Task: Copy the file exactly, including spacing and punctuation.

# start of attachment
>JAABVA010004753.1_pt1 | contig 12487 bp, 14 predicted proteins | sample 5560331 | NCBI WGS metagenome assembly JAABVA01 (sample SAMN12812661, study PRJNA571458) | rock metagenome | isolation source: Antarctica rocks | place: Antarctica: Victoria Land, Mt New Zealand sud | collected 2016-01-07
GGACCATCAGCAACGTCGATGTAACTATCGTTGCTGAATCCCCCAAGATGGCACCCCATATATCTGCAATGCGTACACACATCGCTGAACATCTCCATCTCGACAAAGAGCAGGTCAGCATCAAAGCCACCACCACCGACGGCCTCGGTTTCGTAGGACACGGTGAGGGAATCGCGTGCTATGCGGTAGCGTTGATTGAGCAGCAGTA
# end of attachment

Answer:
>JAABVA010004753.1_pt1 | contig 12487 bp, 14 predicted proteins | sample 5560331 | NCBI WGS metagenome assembly JAABVA01 (sample SAMN12812661, study PRJNA571458) | rock metagenome | isolation source: Antarctica rocks | place: Antarctica: Victoria Land, Mt New Zealand sud | collected 2016-01-07
GGACCATCAGCAACGTCGATGTAACTATCGTTGCTGAATCCCCCAAGATGGCACCCCATATATCTGCAATGCGTACACACATCGCTGAACATCTCCATCTCGACAAAGAGCAGGTCAGCATCAAAGCCACCACCACCGACGGCCTCGGTTTCGTAGGACACGGTGAGGGAATCGCGTGCTATGCGGTAGCGTTGATTGAGCAGCAGTA